Taiwan Grounds Accident Prone French Mirage Fighters After Another Loss: 12 Percent of the Fleet Has Crashed

On March 14 a Taiwanese Mirage 2000 fighter crashed off the island’s southeast coast at 10 am local time during a training mission from the Chihhang Airbase, with the pilot ejecting and being rescued safely by helicopter. All Mirage 2000 fighters in Taiwan were subsequently grounded. The accident represents the latest of many suffered by the Taiwanese fleet, with all F-16s being grounded in January after a new F-16V fighter crashed and two F-5E jets and a prior F-16 crashing in 2020. Of the four Taiwanese fighter classes in service, all of which are low maintenance lightweights, only the indigenous F-CK Ching Kuo jets have avoided high crash rates with the American F-5 and F-16 jet, and far moreso the French built Mirage 2000s, having suffered from particularly high crash rates.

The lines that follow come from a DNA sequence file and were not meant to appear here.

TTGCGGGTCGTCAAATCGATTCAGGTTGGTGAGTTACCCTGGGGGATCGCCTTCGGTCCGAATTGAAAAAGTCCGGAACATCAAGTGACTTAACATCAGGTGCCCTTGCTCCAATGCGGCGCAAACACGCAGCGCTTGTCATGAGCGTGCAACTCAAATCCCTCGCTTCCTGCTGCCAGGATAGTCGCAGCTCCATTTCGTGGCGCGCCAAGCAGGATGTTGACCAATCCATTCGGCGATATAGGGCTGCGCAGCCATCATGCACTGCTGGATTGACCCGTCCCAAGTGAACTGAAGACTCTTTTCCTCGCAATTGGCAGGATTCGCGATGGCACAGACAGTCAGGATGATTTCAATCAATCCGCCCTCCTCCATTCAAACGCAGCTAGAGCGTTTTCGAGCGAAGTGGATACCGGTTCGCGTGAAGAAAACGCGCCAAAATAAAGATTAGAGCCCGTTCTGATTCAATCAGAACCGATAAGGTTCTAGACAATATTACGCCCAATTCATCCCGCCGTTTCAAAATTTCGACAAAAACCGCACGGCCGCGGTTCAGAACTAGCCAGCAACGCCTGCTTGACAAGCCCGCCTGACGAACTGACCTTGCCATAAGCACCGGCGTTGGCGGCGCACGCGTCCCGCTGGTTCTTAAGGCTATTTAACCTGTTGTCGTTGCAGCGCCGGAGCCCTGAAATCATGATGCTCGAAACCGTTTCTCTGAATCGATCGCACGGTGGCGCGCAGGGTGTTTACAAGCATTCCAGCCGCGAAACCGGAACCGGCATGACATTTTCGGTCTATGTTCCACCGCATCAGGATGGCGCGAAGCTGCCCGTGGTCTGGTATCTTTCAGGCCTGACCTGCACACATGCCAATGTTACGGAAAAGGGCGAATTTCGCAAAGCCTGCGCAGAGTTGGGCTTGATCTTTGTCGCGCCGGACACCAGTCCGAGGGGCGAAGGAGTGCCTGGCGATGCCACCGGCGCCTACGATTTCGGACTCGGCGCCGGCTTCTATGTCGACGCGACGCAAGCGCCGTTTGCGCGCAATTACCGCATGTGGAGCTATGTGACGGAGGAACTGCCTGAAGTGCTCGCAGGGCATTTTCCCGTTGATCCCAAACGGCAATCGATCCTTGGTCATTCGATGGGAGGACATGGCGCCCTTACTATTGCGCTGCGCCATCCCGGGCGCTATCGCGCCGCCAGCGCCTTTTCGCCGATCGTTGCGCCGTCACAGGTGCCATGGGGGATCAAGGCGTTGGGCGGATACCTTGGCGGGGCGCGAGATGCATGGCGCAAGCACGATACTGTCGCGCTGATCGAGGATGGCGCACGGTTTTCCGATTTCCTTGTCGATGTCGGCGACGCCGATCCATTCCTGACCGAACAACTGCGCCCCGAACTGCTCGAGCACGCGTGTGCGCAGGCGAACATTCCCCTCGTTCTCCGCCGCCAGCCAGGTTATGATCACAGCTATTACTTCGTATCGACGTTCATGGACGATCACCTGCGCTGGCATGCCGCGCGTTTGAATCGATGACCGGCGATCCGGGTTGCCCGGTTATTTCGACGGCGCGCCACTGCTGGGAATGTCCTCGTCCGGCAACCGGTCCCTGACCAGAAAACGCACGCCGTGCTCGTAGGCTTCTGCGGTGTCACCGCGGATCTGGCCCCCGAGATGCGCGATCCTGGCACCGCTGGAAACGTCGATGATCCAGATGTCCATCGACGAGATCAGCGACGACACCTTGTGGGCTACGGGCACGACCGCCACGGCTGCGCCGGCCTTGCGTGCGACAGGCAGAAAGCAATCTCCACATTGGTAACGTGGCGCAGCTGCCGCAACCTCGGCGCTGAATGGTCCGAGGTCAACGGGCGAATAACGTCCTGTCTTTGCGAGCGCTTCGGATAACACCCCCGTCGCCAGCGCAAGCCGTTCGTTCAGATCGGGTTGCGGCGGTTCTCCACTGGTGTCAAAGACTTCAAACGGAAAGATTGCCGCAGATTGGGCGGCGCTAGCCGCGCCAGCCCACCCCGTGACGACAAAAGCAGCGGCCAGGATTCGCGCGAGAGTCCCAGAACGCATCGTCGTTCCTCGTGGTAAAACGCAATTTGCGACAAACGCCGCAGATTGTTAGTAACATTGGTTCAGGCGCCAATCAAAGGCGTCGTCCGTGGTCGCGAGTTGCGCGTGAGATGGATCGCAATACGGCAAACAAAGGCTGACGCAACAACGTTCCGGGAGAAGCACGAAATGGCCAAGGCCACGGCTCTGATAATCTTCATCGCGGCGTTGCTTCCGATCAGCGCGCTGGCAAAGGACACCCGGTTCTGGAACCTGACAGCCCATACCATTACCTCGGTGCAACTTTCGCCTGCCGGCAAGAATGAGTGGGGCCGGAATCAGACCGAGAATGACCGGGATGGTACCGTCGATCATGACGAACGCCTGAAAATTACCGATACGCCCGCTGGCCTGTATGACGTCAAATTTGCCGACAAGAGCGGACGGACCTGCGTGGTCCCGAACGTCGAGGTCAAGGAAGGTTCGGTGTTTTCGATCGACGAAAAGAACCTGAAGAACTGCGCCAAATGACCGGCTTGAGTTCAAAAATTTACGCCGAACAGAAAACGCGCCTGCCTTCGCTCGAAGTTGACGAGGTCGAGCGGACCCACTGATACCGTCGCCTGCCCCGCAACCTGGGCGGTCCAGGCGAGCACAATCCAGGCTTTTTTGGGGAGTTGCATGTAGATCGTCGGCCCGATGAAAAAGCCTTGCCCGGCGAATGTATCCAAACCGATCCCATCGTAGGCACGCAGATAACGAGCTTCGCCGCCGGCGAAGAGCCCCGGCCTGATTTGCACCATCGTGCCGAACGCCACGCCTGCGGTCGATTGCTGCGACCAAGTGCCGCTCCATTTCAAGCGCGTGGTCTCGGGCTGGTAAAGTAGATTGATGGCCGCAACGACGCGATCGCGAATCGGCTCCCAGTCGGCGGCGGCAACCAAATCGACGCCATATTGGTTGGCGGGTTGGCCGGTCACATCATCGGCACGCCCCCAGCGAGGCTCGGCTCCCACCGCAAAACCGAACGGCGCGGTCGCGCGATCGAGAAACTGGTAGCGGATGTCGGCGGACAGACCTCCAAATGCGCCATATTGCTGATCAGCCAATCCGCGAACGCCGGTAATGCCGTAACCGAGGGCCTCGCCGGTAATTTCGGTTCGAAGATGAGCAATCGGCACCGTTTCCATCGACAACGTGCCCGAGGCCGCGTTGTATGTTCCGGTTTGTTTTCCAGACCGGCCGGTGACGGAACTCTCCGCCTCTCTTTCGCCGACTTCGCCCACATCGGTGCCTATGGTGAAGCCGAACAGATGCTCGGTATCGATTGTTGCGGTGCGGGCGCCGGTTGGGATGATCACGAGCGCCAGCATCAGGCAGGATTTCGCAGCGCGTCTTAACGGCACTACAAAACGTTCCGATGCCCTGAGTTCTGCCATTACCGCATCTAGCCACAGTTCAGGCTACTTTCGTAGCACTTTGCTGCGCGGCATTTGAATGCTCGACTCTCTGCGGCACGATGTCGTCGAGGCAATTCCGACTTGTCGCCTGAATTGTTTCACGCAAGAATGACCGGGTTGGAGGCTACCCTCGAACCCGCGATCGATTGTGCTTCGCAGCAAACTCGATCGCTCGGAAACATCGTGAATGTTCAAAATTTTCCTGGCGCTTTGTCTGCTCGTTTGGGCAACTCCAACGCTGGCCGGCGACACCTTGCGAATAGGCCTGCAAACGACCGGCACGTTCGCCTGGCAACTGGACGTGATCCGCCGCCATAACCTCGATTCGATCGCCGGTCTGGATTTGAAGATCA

Taiwan’s Air Force became a leading client for the Mirage 2000 after an order for 60 of the jets was placed in 1992, with the aircraft purchased alongside two squadrons worth of F-16A/B Fighting Falcons and a similar number of indigenous F-CK Ching Kuo fighters providing Taiwan with three classes of lightweight fourth generation jets. The Mirage 2000 was by far the most costly, but issues with manufacturing quality in France emerged which resulted in 10 percent of the fleet crashing - with the latest crash bringing this up to to 12 percent. Taiwan’s Air Force has as a result seriously considered retiring the aircraft from service, with cracks having regularly appeared in the airframes while no similar issues have affected the F-16 or other Taiwanese aircraft. Another major factor is the obsolescence of the Mirage 2000’s avionics and armaments, as while the U.S. has offered the F-16V upgrade package for old F-16s including a powerful new APG-83 AESA radar and state of the art avionics and electronic warfare systems, France offers no comparable packages which leaves little use for the fighters even if they were safe to fly. Mirage 2000s are expected to be the first of Taiwan’s four fighter classes to be retired, and are expected to be replaced by new F-16 Block 72 fighters of which 66 were ordered in 2019. The F-16 has not only an overwhelmingly superior combat performance, with avionics and armaments several decades ahead technologically, but also a much better safety record. 

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